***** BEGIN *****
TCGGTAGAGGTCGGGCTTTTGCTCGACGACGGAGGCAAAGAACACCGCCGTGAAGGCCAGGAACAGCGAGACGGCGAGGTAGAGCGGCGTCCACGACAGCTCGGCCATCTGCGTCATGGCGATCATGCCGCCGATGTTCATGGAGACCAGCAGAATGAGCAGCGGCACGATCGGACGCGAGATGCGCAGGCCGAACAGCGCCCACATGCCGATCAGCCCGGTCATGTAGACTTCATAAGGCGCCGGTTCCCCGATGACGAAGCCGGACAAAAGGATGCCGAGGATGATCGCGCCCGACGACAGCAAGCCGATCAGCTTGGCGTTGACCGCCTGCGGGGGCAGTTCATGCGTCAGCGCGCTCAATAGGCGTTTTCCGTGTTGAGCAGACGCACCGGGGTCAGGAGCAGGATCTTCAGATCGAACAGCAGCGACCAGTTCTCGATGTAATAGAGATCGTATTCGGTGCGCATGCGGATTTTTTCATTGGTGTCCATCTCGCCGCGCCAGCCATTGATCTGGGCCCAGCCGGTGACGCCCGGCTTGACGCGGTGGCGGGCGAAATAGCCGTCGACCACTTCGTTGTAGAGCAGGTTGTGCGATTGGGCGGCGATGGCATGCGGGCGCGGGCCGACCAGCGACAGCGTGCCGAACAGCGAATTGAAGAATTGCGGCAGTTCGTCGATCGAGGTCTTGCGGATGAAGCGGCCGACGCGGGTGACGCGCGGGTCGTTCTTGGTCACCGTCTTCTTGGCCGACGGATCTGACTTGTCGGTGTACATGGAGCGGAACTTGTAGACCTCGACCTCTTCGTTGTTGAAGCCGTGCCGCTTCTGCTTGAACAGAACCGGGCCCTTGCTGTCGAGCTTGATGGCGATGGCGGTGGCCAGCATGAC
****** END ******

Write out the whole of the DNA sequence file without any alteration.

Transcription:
TCGGTAGAGGTCGGGCTTTTGCTCGACGACGGAGGCAAAGAACACCGCCGTGAAGGCCAGGAACAGCGAGACGGCGAGGTAGAGCGGCGTCCACGACAGCTCGGCCATCTGCGTCATGGCGATCATGCCGCCGATGTTCATGGAGACCAGCAGAATGAGCAGCGGCACGATCGGACGCGAGATGCGCAGGCCGAACAGCGCCCACATGCCGATCAGCCCGGTCATGTAGACTTCATAAGGCGCCGGTTCCCCGATGACGAAGCCGGACAAAAGGATGCCGAGGATGATCGCGCCCGACGACAGCAAGCCGATCAGCTTGGCGTTGACCGCCTGCGGGGGCAGTTCATGCGTCAGCGCGCTCAATAGGCGTTTTCCGTGTTGAGCAGACGCACCGGGGTCAGGAGCAGGATCTTCAGATCGAACAGCAGCGACCAGTTCTCGATGTAATAGAGATCGTATTCGGTGCGCATGCGGATTTTTTCATTGGTGTCCATCTCGCCGCGCCAGCCATTGATCTGGGCCCAGCCGGTGACGCCCGGCTTGACGCGGTGGCGGGCGAAATAGCCGTCGACCACTTCGTTGTAGAGCAGGTTGTGCGATTGGGCGGCGATGGCATGCGGGCGCGGGCCGACCAGCGACAGCGTGCCGAACAGCGAATTGAAGAATTGCGGCAGTTCGTCGATCGAGGTCTTGCGGATGAAGCGGCCGACGCGGGTGACGCGCGGGTCGTTCTTGGTCACCGTCTTCTTGGCCGACGGATCTGACTTGTCGGTGTACATGGAGCGGAACTTGTAGACCTCGACCTCTTCGTTGTTGAAGCCGTGCCGCTTCTGCTTGAACAGAACCGGGCCCTTGCTGTCGAGCTTGATGGCGATGGCGGTGGCCAGCATGAC